AI’s Real Existential Threat To Humanity

Why is AI Weaponization inevitable and very troubling? Why and how will it develop? What actions, if any, should you consider taking?

Using AI tech to autonomously control offensive weapons — AI weaponification — is already underway. There is little substance to the most commonly cited AI Existential Threats from the likes of Elon Musk, fears that digital intelligence will overwhelm human intelligence and take over the world — a modern sci-fi meme. That meme is as yet categorically impossible.

AI weaponization is different.

Continue reading “AI’s Real Existential Threat To Humanity”

Is AI Ready to Compete With the Human Workforce?

When I first got involved with Artificial Intelligence I was a young and somewhat naive Machine Translation researcher in the early 1980’s. At that time, AI was already going through its second round of big expectations.

The first time coincided with the rise of the digital computer in the 1950’s and 1960’s. This second time was triggered by the arrival of the PC and the early forms of what is now the Internet. Both time the expectations had been high. It was believed we would have computers performing many tasks previously thought possible only for human beings. Computers would hold conversations in natural language, equal or out-perform us in cognitive tasks ranging from playing games like chess and checkers to diagnosing illnesses and predicting market movements.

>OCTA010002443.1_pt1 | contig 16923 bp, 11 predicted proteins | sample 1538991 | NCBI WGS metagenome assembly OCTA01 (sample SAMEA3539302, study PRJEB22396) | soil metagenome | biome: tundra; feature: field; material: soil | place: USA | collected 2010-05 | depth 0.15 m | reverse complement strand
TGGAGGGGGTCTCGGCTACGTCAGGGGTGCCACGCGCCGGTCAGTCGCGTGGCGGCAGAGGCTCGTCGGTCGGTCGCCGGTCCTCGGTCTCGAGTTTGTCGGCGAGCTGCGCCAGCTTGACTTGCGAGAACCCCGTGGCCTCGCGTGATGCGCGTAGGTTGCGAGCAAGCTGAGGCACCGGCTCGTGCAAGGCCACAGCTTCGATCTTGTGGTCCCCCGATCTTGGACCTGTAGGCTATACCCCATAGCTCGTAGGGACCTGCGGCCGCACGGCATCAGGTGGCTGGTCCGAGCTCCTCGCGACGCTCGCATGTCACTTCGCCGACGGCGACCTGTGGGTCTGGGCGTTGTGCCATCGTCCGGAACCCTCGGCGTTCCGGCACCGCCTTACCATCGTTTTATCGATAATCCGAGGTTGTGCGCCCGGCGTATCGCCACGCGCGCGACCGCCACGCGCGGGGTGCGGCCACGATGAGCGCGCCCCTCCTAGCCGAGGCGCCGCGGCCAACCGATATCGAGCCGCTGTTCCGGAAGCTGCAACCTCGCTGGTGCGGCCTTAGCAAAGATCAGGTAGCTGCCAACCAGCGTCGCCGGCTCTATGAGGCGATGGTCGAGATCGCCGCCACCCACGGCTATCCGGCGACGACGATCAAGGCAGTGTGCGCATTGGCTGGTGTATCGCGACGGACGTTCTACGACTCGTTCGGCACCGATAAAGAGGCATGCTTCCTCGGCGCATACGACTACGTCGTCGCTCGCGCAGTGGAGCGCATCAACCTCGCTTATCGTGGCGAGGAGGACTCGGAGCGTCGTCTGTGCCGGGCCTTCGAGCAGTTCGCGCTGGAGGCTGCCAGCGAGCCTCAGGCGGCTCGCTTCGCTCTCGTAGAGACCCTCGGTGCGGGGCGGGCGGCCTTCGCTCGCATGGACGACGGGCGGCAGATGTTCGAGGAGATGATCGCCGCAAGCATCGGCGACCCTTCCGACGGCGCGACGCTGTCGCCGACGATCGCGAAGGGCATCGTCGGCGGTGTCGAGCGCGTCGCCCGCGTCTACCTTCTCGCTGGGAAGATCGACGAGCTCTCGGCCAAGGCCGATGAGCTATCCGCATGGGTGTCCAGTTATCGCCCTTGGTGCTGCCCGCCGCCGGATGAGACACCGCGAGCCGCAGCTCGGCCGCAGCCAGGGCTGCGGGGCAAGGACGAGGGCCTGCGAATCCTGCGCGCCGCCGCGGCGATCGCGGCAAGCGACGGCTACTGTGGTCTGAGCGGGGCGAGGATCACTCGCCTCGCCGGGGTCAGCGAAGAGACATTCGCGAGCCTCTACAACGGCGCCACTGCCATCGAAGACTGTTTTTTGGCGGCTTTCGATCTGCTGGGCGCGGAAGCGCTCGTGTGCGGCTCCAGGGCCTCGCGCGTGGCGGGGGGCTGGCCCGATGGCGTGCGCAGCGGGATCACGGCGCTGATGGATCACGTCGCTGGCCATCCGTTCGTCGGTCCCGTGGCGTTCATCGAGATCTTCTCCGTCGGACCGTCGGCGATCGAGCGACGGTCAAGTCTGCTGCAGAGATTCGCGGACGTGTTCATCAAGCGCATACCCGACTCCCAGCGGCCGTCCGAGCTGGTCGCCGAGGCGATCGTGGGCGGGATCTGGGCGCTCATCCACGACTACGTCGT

Both times, the hyped-up expectations ended in disappointment. In the 1990s we did spin off some of our research into actual business applications. We put expert systems in to help process insurance applications, for instance, and a neural net to detect early signs of infection in cattle. But nothing came close to what had been promised and like it had in the 1960’s AI was relegated back to the relative obscurity of academic research and niche applications.

We are currently seeing the third wave of rising hope and expectations around AI, based largely on the convergence of Big Data and seemingly unlimited computing power. There is no denying that progress has been made in many of the fields related to AI. But will this third wave be it? Will this be the moment AI breaks through the cognitive barriers and become the long-promised general intelligence to dramatically change the way we use machines?

Underestimated Hurdles

It’s not that I don’t see the potential of AI and ML. Having successfully implemented such systems in the past I know they can already bring specific benefits to very specific situations. But the hype is not helping anyone making decisions about what to do and don’t do with AI. And that can be really dangerous (see: https://www.technologyreview.com/s/612072/artificial-intelligence-is-often-overhypedand-heres-why-thats-dangerous/). Leading researchers in the field have written not only about the power but also the limits of deep learning and AI’s lack of common sense (see: https://www.youtube.com/watch?v=0tEhw5t6rhc, https://arxiv.org/pdf/1801.00631.pdf and medium.com/@GaryMarcus/in-defense-of-skepticism-about-deep-learning-6e8bfd5ae0f1). For AI to truly deserve the moniker “intelligence” and be as versatile, adaptive and resilient as the human workforce they are often claimed to compete against, both the technologies involved and the way we deploy them still need to overcome several major hurdles. My next three posts will explore three of those hurdles that I feel are vastly underestimated by the current generation of AI researchers and engineers: